Dog Health, Maintenance, Care, Depression, Frostbite, & Keeping them Warm During Winter Months

Dog Health, Maintenance, Care, Depression, Frostbite, & Keeping them Warm During Winter Months

To make sure your dog is healthy and going to get through the winter without any problems, you want to start off the season with a winter check up. Bring your dog to the vet to make sure he or she has all their regular shots and make sure they don’t have any underlying illnesses. Cold weather can worsen an illness that a dog may have if it is not treated properly.

Dogs can have winter depression, much like humans do. Many times dogs can become sad or introverted in the winter simply because they are not getting enough exercise! When the cold weather comes in, many times dog owners don’t take their dogs out for walks, play time, or to the parks as much as they would during the warm months. This lack of exercise can cause your dog to become depressed. Many dogs were bred to run free and when they are suppressed of this, it can really hit them hard. Although some dogs may become sad, other dogs may become rambunctious and troublesome if they are not exercised properly during the winter. All of their energy may build up into negative actions, such as chewing on shoes, tearing apart the furniture, or going to the bathroom in the house.

Dogs can get frostbite in the winter, especially on their feet, tips of their tails, and on the tips of their ears. If your dog starts getting really hot, they may have frost bite. Their bodies will try to release heat to the areas that are frost bitten, which raises the temperature of their entire body. Check the skin of the areas that are most likely to get frost bitten. If the skin is really pink or red, bring your dog to the Vet so they can get treated immediately. The areas that tend to get frost bitten are body parts that get the least amount of blood flow because they are the furthest away from the center of the body where the heart is. This is similar to human’s hands and feet, which can become cold and numb when exposed to cold temperatures. The heart is the main “pump” station of the body, which intakes and releases blood. The heart pumps blood to the rest of the body, but because the tail, feet, and ears are the furthest away from the core of the body, blood flow isn’t as abundant there as it is near the lungs and stomach. Many owners keep dog clothes sweaters and coats on their dogs to help keep them insulated.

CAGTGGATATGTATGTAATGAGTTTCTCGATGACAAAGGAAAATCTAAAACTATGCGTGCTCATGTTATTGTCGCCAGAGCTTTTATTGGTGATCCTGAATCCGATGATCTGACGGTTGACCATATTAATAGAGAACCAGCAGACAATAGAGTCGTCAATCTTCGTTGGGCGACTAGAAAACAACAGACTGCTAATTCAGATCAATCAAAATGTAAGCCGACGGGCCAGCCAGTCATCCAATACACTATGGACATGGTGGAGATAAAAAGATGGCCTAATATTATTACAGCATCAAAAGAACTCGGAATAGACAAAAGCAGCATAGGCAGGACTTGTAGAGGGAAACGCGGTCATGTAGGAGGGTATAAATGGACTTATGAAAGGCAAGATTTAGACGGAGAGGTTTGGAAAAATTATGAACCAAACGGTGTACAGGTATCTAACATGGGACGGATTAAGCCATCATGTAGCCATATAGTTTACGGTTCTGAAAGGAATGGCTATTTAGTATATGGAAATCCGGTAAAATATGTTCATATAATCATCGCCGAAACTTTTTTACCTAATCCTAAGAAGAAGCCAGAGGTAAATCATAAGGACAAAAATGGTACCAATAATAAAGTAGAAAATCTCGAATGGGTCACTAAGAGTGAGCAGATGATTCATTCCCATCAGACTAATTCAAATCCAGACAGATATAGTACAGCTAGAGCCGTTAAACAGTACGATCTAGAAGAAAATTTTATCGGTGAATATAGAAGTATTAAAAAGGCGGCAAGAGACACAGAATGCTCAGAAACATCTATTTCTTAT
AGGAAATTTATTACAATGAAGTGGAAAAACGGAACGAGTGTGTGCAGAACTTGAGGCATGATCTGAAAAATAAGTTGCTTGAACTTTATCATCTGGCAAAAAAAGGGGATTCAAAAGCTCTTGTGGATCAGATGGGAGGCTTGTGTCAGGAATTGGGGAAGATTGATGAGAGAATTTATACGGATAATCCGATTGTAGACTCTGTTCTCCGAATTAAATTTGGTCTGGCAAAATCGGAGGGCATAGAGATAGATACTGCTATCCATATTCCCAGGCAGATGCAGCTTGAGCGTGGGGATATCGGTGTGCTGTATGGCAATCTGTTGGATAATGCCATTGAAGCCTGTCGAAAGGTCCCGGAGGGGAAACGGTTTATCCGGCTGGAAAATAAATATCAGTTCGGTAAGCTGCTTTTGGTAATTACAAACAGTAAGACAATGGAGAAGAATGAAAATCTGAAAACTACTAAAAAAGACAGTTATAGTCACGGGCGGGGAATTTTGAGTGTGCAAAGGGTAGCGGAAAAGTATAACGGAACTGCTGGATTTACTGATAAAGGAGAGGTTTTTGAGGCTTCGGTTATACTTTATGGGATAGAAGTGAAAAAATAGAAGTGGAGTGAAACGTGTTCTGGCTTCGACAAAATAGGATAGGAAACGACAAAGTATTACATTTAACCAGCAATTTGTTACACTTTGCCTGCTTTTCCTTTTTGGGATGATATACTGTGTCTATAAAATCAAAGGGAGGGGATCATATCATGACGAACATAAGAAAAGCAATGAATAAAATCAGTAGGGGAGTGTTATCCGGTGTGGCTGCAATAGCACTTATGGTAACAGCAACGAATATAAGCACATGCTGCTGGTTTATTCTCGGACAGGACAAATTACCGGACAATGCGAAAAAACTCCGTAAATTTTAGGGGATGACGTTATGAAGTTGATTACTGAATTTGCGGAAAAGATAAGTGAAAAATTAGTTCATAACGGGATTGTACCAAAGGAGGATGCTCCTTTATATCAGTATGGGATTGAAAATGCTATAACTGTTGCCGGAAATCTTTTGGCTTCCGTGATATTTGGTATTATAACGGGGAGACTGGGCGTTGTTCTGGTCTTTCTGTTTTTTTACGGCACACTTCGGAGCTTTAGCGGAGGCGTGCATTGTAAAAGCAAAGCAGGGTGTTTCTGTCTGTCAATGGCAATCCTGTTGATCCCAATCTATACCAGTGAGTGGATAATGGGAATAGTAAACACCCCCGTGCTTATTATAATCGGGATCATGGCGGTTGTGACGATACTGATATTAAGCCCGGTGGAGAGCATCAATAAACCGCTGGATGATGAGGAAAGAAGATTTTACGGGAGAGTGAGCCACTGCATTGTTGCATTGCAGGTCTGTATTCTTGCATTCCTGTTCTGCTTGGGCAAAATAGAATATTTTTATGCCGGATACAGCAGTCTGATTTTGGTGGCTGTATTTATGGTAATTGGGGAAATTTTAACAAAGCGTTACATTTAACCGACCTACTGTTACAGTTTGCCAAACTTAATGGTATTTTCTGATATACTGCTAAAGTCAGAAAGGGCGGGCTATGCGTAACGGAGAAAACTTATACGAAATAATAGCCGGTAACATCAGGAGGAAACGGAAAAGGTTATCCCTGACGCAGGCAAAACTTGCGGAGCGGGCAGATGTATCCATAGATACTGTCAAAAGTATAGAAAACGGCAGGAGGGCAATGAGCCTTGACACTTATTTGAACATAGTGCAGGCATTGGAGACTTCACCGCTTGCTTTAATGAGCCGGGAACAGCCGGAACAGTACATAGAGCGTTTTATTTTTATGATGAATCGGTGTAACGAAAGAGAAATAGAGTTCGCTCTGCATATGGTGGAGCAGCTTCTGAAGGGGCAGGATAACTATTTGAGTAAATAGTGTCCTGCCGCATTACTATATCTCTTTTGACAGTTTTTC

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Brushing your dog in the winter is important to make sure your dog’s fur doesn’t get matted. When your dog’s fur is matted you will see clumps of overlapping, tangled, tight-woven hair in your dog’s coat. Typically matting occurs in your dog’s undercoat, which is the hair closest to the skin. Matting can prevent the dog from being able to regulate their body temperature. If they aren’t able to regulate their body temperature during the cold months your dog could suffer from hypothermia. Dogs that don’t do well in cold temperatures are typically small and have little hair to keep them warm, which makes them more likely to suffer from hypothermia. Also, dogs that may have gotten wet in the cold weather are also extremely susceptible to hypothermia because their fur and bodies are not able to easily do their jobs to regulate body temperature. Both hypothermia and frostbite can be treated if taken care of properly. If you think your dog could be suffering from hypothermia or frostbite you should get your dog immediate veterinary attention because hypothermia and frostbite can cause long term damage.

It’s fairly easy to make sure your dog stays safe by maintenance during the winter months. Just keep a watchful eye on your furry friend and use common sense. Dogs have many similarities to humans when it comes to being safe. Make sure your dog isn’t outside for extended periods, make sure he or she stays dry, and groom your dog regularly as you would yourself!

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